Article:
The dry, hot weather here has created a truly ravenous and destructive population of grasshoppers that are eating their way through my gardens. A few of my perennials are stripped bare and will likely die, and the vegetable garden in the backyard has been cleared of any green beans, most cucumbers, and most of the winter squash plants that were coming along nicely. Hardly motivates me to go pull the weeds that are ever increasing in those gardens! The last few days has brought some thunder showers but the moisture has not seemed to effect the grasshopper population. Every time you walk outside they are popping and bouncing around all over the place. And I have a six year old who thinks they are really cool and has collected and regularly feeds at least a dozen of them in a little terrarium in his room!

Boy is the summer going fast! Soon our County Fair will be here signaling the end of the summer. My son will start First Grade and I'll spend more time in my studio and less outdoors. It's a transition I look forward to with mixed emotions. I love the quiet, uninterrupted time in the studio, but time spent with my son is precious and fleeting. I think he has grown half a foot since this Spring and none of his pants fit (thank goodness for shorts in the summer!). Tomorrow we are going bowling with a friend and her grandson and I'm going to cherish the outing. Watching the two well-behaved and charming young men (6 and 7 yrs old) is fun and makes me smile. They are so enthusiastic about everything. Give me some of that!!

Friday, July 17, 2009

Making Fabric Stamps

I am currently working on two pieces for my next textile arts class. The project this month involves creating and using stamps on fabric. The kit included a fabric marker to be used with the stamps, but I didn't think it worked real well with the stamps, so I used mostly paint for my pieces. One kind of stamp we made was by drawing a design on and then carving it out on a small rectangular eraser. The other was using craft foam (foamie sheets) by drawing out a design, cutting it out, and adhering it to a small square of Plexiglas using E6000 craft adhesive.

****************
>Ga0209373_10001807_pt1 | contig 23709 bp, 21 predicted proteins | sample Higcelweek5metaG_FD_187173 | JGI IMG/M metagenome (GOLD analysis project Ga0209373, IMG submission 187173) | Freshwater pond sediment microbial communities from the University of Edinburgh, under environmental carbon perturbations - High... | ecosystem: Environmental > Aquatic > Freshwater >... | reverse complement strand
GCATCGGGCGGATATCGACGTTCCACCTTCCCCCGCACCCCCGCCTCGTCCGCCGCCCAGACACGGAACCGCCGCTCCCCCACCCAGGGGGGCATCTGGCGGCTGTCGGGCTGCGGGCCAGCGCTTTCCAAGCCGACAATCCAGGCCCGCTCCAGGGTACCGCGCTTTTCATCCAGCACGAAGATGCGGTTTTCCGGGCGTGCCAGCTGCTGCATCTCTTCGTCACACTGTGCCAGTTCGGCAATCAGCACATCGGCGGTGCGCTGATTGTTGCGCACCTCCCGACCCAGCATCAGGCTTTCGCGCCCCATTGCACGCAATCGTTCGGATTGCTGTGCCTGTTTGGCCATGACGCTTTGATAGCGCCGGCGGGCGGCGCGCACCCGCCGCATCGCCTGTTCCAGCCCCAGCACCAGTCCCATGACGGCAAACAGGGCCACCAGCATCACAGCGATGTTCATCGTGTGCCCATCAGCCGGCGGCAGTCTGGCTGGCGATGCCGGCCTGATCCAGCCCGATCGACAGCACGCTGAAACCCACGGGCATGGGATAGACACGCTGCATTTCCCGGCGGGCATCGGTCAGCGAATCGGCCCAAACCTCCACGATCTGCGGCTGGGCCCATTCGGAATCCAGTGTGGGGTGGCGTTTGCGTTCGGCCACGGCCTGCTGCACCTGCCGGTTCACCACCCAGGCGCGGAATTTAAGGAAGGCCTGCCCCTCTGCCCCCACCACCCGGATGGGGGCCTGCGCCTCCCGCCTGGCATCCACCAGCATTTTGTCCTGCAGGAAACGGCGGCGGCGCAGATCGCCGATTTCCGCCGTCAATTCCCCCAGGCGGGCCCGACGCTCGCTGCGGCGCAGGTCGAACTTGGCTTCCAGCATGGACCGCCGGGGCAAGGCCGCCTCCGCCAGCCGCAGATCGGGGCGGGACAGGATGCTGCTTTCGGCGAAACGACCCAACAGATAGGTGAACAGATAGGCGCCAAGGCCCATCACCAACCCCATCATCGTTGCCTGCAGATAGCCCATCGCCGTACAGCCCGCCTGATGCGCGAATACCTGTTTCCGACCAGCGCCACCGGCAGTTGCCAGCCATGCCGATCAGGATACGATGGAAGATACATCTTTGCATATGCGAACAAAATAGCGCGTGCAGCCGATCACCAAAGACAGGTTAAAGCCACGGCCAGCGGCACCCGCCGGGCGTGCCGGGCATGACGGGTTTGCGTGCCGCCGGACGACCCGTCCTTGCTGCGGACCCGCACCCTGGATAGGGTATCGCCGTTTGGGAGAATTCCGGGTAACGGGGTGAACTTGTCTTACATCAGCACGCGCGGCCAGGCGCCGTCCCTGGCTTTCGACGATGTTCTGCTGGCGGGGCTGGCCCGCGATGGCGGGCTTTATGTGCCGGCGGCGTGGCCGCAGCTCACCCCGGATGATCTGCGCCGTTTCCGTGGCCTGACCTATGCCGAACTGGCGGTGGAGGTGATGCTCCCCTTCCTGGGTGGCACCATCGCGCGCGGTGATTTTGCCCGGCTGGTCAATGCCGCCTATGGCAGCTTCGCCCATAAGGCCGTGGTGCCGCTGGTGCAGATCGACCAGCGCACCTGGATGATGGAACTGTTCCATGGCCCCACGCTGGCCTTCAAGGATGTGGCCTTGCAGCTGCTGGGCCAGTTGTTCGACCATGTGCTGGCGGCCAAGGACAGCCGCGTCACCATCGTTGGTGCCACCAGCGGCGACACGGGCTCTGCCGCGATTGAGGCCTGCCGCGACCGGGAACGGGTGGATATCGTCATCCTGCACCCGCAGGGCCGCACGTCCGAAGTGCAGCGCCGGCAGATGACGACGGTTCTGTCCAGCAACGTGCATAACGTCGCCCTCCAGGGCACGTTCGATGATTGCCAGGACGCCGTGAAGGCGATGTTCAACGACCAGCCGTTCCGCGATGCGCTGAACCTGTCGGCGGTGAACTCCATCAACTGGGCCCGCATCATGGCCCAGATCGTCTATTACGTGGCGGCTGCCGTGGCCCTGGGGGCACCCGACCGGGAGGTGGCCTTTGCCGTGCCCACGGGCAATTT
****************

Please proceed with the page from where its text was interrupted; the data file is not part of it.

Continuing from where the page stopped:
I used fabric paint (Lumiere, plain old craft acrylic, and PRObrite textile paints) to stamp onto some fabric and then used those as feature fabrics in my pieces. One piece I have quilted using a lot of the pattern of one of the stamps as a quilting design. Then I added some beads and it's done. The second piece is made with some very bright fabrics and bold prints. I have just started quilting it and so far I like how it is going. It is a really good one for using some of my beautiful threads. I'm using black in the bobbin which shows up vividly on the lime green backing. So far I have used mostly YLI threads, both solid and variegated, and they stitch beautifully.

One of my pieces has been accepted into a juried show of small fiber art pieces sponsored by Studio Art Quilt Associates (SAQA) called "Fibrations". The show juror was Katie Pasquini Masopust who is a very well-known art quilter. The quilt is "In A Heartbeat", which is a piece that has pinweaving on it, and it will be traveling with this exhibit from this September through July, 2010. The venues include the Yellowstone Quilt Fest in Cody, WY, The Rocky Mountain Quilt Museum in Golden, CO, and two large quilt shows in New Jersey and Virginia. There are 48 quilts in the show with some very exciting artists on the list so I believe it will be a good show. It is exciting to have been accepted into the first SAQA show I have attempted to enter.